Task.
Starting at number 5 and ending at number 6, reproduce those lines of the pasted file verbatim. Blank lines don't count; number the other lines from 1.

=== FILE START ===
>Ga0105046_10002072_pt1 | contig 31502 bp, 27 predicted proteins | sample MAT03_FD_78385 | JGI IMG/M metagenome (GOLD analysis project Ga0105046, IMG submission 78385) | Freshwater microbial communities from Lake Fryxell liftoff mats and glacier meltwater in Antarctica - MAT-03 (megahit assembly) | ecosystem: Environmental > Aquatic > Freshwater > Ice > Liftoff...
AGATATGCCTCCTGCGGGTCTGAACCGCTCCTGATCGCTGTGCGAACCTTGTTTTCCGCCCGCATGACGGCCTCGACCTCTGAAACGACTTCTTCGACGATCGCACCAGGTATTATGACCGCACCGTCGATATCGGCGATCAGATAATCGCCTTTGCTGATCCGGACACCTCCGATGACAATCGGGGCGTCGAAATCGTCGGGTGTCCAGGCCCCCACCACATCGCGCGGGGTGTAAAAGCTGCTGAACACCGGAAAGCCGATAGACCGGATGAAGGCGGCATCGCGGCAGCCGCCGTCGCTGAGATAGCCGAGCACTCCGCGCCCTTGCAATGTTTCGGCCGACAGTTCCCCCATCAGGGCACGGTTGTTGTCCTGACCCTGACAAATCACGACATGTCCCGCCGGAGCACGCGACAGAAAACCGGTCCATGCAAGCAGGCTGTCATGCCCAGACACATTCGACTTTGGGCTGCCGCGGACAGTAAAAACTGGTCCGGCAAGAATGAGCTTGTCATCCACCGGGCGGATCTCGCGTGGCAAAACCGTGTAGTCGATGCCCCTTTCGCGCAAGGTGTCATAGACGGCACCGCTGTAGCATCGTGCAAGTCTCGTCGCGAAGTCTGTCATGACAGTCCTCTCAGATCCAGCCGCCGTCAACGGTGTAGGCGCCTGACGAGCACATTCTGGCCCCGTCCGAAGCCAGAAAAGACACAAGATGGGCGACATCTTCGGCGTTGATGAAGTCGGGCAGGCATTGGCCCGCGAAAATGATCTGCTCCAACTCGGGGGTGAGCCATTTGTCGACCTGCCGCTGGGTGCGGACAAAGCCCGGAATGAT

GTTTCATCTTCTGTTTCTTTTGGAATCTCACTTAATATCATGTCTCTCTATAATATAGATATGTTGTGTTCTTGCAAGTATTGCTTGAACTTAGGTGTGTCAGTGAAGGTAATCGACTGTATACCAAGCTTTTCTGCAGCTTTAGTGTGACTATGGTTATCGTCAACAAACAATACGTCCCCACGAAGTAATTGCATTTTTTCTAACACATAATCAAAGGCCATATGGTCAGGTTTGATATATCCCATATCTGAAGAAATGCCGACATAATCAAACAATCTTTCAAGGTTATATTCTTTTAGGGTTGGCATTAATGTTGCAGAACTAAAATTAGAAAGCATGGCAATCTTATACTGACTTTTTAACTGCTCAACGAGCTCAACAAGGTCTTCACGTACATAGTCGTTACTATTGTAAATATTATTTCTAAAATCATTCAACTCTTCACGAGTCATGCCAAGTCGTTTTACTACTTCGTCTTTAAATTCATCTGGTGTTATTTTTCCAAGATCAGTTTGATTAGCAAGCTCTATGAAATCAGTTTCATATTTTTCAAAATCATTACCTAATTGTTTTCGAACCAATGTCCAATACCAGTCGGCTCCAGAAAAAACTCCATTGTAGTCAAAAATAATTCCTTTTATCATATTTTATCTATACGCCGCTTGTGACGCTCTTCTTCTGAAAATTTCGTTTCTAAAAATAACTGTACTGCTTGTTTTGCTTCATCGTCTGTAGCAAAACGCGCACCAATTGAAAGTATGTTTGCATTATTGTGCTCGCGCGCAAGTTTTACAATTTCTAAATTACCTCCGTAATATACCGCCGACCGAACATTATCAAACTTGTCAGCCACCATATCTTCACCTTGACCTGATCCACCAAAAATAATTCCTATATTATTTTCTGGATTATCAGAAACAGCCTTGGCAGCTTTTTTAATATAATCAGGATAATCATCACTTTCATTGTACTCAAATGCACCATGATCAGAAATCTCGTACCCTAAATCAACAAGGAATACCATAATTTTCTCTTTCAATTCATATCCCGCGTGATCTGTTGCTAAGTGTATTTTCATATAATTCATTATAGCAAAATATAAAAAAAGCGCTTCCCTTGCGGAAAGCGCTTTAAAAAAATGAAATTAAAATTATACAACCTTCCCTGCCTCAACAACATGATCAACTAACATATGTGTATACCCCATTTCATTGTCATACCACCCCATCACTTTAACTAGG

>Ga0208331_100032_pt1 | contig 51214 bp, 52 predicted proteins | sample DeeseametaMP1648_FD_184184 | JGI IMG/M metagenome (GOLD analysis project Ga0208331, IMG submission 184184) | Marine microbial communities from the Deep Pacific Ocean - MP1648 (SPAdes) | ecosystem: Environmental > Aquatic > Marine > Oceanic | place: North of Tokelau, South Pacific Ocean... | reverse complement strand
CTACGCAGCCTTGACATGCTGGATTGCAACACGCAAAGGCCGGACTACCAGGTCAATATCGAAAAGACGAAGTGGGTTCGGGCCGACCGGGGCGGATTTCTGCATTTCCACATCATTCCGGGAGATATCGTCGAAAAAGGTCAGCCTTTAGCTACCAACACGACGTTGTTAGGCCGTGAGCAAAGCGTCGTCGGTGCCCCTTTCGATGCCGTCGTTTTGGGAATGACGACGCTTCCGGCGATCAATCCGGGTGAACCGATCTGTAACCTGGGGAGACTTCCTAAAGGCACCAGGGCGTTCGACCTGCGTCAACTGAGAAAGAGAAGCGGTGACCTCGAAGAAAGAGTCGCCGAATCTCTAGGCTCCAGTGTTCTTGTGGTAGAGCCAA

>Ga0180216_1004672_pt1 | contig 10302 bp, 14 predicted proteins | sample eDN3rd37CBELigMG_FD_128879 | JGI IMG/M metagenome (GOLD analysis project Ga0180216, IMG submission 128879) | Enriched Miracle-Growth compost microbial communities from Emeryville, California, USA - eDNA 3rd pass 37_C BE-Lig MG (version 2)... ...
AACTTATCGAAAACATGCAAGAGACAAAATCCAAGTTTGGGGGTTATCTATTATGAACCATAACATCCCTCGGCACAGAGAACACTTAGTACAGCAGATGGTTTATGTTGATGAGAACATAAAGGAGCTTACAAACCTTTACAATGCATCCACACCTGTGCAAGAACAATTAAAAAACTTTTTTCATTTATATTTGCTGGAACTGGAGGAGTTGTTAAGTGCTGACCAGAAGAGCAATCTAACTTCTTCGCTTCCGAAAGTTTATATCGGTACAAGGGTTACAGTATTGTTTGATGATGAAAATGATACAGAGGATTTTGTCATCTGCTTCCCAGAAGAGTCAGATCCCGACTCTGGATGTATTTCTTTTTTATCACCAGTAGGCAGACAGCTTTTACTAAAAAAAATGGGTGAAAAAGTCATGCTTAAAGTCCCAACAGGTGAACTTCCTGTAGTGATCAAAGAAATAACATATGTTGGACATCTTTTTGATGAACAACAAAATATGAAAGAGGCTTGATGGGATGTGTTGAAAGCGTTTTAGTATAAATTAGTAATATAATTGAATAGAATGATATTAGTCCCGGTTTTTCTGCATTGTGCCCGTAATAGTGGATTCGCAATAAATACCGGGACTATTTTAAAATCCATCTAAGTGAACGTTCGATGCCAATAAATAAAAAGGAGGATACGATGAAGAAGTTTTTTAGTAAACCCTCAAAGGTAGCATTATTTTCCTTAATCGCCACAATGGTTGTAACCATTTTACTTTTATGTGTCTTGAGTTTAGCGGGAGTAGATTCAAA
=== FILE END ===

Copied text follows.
CTACGCAGCCTTGACATGCTGGATTGCAACACGCAAAGGCCGGACTACCAGGTCAATATCGAAAAGACGAAGTGGGTTCGGGCCGACCGGGGCGGATTTCTGCATTTCCACATCATTCCGGGAGATATCGTCGAAAAAGGTCAGCCTTTAGCTACCAACACGACGTTGTTAGGCCGTGAGCAAAGCGTCGTCGGTGCCCCTTTCGATGCCGTCGTTTTGGGAATGACGACGCTTCCGGCGATCAATCCGGGTGAACCGATCTGTAACCTGGGGAGACTTCCTAAAGGCACCAGGGCGTTCGACCTGCGTCAACTGAGAAAGAGAAGCGGTGACCTCGAAGAAAGAGTCGCCGAATCTCTAGGCTCCAGTGTTCTTGTGGTAGAGCCAA

>Ga0180216_1004672_pt1 | contig 10302 bp, 14 predicted proteins | sample eDN3rd37CBELigMG_FD_128879 | JGI IMG/M metagenome (GOLD analysis project Ga0180216, IMG submission 128879) | Enriched Miracle-Growth compost microbial communities from Emeryville, California, USA - eDNA 3rd pass 37_C BE-Lig MG (version 2)... ...